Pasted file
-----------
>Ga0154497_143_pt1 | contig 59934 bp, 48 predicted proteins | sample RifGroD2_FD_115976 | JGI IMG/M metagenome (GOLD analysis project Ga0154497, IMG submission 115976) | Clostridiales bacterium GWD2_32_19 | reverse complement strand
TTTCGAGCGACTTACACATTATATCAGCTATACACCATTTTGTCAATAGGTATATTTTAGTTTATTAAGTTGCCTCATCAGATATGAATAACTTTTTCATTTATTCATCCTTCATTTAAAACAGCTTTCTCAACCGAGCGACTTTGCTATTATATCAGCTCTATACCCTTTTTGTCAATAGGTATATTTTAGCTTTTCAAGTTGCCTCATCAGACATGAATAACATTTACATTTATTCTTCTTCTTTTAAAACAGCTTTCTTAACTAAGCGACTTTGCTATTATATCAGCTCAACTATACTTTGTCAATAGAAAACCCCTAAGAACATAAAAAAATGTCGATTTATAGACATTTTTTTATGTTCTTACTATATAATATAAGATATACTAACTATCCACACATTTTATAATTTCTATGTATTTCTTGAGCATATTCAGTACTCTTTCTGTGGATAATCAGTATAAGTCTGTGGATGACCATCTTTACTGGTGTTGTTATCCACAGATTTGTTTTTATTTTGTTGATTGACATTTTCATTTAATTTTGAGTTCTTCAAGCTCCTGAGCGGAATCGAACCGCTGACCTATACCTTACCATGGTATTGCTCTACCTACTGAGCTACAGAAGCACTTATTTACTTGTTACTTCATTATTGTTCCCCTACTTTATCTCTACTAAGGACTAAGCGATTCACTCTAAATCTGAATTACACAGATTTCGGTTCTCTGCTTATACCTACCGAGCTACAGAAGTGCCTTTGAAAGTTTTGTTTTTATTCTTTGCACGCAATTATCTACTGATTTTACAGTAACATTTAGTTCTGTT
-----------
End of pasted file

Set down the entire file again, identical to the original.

>Ga0154497_143_pt1 | contig 59934 bp, 48 predicted proteins | sample RifGroD2_FD_115976 | JGI IMG/M metagenome (GOLD analysis project Ga0154497, IMG submission 115976) | Clostridiales bacterium GWD2_32_19 | reverse complement strand
TTTCGAGCGACTTACACATTATATCAGCTATACACCATTTTGTCAATAGGTATATTTTAGTTTATTAAGTTGCCTCATCAGATATGAATAACTTTTTCATTTATTCATCCTTCATTTAAAACAGCTTTCTCAACCGAGCGACTTTGCTATTATATCAGCTCTATACCCTTTTTGTCAATAGGTATATTTTAGCTTTTCAAGTTGCCTCATCAGACATGAATAACATTTACATTTATTCTTCTTCTTTTAAAACAGCTTTCTTAACTAAGCGACTTTGCTATTATATCAGCTCAACTATACTTTGTCAATAGAAAACCCCTAAGAACATAAAAAAATGTCGATTTATAGACATTTTTTTATGTTCTTACTATATAATATAAGATATACTAACTATCCACACATTTTATAATTTCTATGTATTTCTTGAGCATATTCAGTACTCTTTCTGTGGATAATCAGTATAAGTCTGTGGATGACCATCTTTACTGGTGTTGTTATCCACAGATTTGTTTTTATTTTGTTGATTGACATTTTCATTTAATTTTGAGTTCTTCAAGCTCCTGAGCGGAATCGAACCGCTGACCTATACCTTACCATGGTATTGCTCTACCTACTGAGCTACAGAAGCACTTATTTACTTGTTACTTCATTATTGTTCCCCTACTTTATCTCTACTAAGGACTAAGCGATTCACTCTAAATCTGAATTACACAGATTTCGGTTCTCTGCTTATACCTACCGAGCTACAGAAGTGCCTTTGAAAGTTTTGTTTTTATTCTTTGCACGCAATTATCTACTGATTTTACAGTAACATTTAGTTCTGTT